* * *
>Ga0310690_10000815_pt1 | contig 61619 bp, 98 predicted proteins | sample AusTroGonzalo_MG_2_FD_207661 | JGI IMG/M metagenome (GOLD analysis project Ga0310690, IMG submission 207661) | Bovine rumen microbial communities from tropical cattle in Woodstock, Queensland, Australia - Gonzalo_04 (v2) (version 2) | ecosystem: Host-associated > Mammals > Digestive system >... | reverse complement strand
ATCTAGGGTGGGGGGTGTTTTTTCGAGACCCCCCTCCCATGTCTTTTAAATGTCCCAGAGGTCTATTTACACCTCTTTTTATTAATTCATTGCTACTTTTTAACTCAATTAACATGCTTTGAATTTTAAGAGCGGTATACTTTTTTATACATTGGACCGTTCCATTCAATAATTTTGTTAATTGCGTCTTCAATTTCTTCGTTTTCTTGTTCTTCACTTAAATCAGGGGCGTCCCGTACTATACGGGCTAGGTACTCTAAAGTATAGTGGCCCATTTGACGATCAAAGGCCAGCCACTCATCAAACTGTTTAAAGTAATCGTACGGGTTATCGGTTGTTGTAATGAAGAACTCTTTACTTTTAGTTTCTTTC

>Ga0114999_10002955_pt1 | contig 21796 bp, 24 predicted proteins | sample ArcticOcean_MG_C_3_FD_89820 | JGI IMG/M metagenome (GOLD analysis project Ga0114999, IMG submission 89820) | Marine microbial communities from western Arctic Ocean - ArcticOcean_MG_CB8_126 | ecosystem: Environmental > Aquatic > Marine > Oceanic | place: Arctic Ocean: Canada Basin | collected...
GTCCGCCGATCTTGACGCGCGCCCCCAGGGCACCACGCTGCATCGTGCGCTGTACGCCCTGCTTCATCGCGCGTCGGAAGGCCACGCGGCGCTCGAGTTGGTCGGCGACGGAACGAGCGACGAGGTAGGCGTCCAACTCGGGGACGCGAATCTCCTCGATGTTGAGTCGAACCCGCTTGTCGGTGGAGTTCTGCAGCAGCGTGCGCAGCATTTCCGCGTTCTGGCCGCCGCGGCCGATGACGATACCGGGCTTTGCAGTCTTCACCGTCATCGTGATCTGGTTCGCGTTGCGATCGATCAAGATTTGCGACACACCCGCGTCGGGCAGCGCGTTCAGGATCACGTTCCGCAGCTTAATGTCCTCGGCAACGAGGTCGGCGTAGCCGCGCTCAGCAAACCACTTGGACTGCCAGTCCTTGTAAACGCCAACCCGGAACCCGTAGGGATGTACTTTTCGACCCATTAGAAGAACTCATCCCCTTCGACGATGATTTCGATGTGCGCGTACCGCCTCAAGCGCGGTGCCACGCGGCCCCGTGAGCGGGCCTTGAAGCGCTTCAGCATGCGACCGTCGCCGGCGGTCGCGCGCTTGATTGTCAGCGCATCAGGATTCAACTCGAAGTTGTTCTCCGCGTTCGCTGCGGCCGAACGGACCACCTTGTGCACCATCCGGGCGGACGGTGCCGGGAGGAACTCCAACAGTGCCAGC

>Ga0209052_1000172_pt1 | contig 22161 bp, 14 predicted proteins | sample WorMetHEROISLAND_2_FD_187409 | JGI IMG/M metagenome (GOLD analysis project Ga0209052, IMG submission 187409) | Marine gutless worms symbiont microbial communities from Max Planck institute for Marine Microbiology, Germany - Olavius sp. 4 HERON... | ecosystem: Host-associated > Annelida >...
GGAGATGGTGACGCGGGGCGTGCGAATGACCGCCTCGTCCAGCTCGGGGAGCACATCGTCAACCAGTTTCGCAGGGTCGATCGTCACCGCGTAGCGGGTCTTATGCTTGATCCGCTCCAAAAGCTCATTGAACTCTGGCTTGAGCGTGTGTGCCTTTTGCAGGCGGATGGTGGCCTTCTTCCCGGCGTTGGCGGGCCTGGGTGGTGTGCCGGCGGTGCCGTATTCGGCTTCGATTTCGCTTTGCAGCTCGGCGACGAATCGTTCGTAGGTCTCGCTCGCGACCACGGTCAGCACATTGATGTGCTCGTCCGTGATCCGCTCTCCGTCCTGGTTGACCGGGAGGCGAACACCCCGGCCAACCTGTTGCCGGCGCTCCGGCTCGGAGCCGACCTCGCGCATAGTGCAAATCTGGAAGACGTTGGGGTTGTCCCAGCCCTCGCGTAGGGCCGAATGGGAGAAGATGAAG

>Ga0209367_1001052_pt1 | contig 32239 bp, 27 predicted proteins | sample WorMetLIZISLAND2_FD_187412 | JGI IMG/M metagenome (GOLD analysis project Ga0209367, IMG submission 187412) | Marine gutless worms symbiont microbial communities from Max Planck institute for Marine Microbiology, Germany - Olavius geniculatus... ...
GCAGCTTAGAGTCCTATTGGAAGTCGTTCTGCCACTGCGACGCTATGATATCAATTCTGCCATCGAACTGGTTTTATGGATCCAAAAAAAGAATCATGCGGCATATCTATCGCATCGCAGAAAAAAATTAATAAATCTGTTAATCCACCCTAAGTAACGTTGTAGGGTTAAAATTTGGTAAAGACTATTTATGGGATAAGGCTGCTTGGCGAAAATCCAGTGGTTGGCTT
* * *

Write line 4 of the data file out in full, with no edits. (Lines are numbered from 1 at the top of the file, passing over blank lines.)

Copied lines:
GTCCGCCGATCTTGACGCGCGCCCCCAGGGCACCACGCTGCATCGTGCGCTGTACGCCCTGCTTCATCGCGCGTCGGAAGGCCACGCGGCGCTCGAGTTGGTCGGCGACGGAACGAGCGACGAGGTAGGCGTCCAACTCGGGGACGCGAATCTCCTCGATGTTGAGTCGAACCCGCTTGTCGGTGGAGTTCTGCAGCAGCGTGCGCAGCATTTCCGCGTTCTGGCCGCCGCGGCCGATGACGATACCGGGCTTTGCAGTCTTCACCGTCATCGTGATCTGGTTCGCGTTGCGATCGATCAAGATTTGCGACACACCCGCGTCGGGCAGCGCGTTCAGGATCACGTTCCGCAGCTTAATGTCCTCGGCAACGAGGTCGGCGTAGCCGCGCTCAGCAAACCACTTGGACTGCCAGTCCTTGTAAACGCCAACCCGGAACCCGTAGGGATGTACTTTTCGACCCATTAGAAGAACTCATCCCCTTCGACGATGATTTCGATGTGCGCGTACCGCCTCAAGCGCGGTGCCACGCGGCCCCGTGAGCGGGCCTTGAAGCGCTTCAGCATGCGACCGTCGCCGGCGGTCGCGCGCTTGATTGTCAGCGCATCAGGATTCAACTCGAAGTTGTTCTCCGCGTTCGCTGCGGCCGAACGGACCACCTTGTGCACCATCCGGGCGGACGGTGCCGGGAGGAACTCCAACAGTGCCAGC